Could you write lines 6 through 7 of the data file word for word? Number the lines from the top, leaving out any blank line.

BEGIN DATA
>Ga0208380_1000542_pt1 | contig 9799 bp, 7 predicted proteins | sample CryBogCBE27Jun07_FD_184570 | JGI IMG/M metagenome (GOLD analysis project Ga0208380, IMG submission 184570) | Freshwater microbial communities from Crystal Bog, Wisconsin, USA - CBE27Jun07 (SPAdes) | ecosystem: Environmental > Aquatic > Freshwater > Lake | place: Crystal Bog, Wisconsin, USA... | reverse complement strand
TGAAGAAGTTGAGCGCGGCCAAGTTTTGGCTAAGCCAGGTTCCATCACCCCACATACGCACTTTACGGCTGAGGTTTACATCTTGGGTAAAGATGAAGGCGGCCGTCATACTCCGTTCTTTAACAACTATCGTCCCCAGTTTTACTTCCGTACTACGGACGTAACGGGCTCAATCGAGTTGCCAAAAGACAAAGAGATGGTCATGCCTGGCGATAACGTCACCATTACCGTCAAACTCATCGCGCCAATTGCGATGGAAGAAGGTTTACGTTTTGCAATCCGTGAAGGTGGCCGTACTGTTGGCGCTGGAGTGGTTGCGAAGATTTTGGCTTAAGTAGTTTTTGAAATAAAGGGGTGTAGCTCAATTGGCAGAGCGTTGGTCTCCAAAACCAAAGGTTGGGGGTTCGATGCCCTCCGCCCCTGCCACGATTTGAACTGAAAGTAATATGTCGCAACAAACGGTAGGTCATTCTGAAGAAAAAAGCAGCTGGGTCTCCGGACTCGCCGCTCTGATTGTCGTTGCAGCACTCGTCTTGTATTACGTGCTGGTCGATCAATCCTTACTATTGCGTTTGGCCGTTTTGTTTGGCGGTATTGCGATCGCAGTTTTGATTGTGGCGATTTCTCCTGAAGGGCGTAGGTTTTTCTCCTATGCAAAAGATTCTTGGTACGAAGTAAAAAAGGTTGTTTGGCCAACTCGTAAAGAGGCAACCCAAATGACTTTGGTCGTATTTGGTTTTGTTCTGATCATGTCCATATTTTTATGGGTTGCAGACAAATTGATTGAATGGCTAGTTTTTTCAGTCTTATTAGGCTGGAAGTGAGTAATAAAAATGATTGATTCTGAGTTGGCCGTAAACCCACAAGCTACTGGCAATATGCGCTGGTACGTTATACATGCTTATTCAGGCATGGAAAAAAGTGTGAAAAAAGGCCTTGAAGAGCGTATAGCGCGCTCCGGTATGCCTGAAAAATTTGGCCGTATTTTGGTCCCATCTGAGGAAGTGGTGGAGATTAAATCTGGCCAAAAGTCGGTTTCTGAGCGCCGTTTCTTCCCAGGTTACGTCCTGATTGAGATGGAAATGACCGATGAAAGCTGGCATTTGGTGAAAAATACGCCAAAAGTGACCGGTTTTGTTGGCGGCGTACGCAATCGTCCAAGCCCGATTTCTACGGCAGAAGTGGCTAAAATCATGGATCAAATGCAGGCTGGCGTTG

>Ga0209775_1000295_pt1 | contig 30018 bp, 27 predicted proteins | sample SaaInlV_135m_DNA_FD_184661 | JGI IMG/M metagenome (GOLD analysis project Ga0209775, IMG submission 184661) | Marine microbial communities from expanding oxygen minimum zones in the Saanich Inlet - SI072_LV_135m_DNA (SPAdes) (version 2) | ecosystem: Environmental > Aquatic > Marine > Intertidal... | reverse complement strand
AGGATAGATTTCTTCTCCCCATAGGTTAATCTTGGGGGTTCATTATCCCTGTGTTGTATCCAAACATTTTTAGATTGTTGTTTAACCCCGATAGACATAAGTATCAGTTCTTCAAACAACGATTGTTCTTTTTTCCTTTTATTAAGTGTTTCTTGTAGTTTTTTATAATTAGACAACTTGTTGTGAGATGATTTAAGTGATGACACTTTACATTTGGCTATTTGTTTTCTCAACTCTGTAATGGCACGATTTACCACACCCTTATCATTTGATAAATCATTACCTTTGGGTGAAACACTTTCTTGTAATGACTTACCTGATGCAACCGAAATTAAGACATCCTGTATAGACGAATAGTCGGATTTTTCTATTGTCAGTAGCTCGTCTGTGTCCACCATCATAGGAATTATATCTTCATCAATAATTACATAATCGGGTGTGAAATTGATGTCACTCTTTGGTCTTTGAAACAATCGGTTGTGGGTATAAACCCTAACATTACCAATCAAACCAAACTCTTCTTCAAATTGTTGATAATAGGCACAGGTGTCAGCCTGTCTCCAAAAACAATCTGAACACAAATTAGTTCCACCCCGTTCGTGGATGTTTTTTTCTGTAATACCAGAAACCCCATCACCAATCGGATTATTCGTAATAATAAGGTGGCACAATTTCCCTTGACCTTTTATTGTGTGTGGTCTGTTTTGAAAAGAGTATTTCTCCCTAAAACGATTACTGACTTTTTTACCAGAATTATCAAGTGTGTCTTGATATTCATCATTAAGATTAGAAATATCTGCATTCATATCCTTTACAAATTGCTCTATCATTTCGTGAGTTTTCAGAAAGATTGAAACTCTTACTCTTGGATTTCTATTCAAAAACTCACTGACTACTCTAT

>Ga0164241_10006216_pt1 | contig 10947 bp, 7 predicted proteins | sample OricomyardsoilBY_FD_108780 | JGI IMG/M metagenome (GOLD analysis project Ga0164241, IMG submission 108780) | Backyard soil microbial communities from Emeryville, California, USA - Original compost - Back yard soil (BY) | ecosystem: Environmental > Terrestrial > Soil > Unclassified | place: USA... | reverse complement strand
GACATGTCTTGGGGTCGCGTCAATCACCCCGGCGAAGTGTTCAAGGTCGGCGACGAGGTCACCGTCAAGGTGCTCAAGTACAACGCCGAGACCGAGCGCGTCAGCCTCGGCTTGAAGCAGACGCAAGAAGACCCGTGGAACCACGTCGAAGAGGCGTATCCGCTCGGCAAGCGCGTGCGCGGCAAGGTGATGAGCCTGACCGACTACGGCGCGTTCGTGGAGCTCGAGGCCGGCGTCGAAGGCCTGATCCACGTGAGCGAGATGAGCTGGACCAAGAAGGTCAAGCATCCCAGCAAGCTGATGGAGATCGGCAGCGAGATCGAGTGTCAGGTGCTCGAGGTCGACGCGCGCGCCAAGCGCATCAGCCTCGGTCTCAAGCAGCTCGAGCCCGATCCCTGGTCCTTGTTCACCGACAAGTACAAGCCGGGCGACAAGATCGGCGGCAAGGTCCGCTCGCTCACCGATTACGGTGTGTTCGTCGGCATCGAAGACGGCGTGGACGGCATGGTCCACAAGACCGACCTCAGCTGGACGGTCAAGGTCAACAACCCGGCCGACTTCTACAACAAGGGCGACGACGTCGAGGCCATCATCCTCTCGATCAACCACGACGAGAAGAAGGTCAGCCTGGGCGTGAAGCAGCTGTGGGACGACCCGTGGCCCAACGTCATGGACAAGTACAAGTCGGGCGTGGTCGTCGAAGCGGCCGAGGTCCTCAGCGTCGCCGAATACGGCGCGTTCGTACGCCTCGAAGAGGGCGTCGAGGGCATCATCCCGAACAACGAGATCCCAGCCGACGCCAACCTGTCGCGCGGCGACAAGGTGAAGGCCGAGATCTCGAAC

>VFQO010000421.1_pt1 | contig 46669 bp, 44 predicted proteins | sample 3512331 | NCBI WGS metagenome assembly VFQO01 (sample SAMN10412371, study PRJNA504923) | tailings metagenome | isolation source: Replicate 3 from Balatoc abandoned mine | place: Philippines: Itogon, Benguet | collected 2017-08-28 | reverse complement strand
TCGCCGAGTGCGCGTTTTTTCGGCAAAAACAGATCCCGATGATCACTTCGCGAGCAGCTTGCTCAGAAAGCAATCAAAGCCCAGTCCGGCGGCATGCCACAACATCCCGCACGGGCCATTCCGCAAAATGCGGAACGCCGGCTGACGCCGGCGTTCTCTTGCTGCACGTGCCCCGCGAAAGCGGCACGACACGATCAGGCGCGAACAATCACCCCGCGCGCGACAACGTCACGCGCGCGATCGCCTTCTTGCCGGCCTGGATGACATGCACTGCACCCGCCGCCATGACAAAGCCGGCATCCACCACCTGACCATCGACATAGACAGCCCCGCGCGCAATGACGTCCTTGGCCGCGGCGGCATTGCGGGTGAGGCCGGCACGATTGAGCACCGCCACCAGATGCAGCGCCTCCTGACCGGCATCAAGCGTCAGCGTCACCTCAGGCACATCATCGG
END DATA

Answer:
GACATGTCTTGGGGTCGCGTCAATCACCCCGGCGAAGTGTTCAAGGTCGGCGACGAGGTCACCGTCAAGGTGCTCAAGTACAACGCCGAGACCGAGCGCGTCAGCCTCGGCTTGAAGCAGACGCAAGAAGACCCGTGGAACCACGTCGAAGAGGCGTATCCGCTCGGCAAGCGCGTGCGCGGCAAGGTGATGAGCCTGACCGACTACGGCGCGTTCGTGGAGCTCGAGGCCGGCGTCGAAGGCCTGATCCACGTGAGCGAGATGAGCTGGACCAAGAAGGTCAAGCATCCCAGCAAGCTGATGGAGATCGGCAGCGAGATCGAGTGTCAGGTGCTCGAGGTCGACGCGCGCGCCAAGCGCATCAGCCTCGGTCTCAAGCAGCTCGAGCCCGATCCCTGGTCCTTGTTCACCGACAAGTACAAGCCGGGCGACAAGATCGGCGGCAAGGTCCGCTCGCTCACCGATTACGGTGTGTTCGTCGGCATCGAAGACGGCGTGGACGGCATGGTCCACAAGACCGACCTCAGCTGGACGGTCAAGGTCAACAACCCGGCCGACTTCTACAACAAGGGCGACGACGTCGAGGCCATCATCCTCTCGATCAACCACGACGAGAAGAAGGTCAGCCTGGGCGTGAAGCAGCTGTGGGACGACCCGTGGCCCAACGTCATGGACAAGTACAAGTCGGGCGTGGTCGTCGAAGCGGCCGAGGTCCTCAGCGTCGCCGAATACGGCGCGTTCGTACGCCTCGAAGAGGGCGTCGAGGGCATCATCCCGAACAACGAGATCCCAGCCGACGCCAACCTGTCGCGCGGCGACAAGGTGAAGGCCGAGATCTCGAAC

>VFQO010000421.1_pt1 | contig 46669 bp, 44 predicted proteins | sample 3512331 | NCBI WGS metagenome assembly VFQO01 (sample SAMN10412371, study PRJNA504923) | tailings metagenome | isolation source: Replicate 3 from Balatoc abandoned mine | place: Philippines: Itogon, Benguet | collected 2017-08-28 | reverse complement strand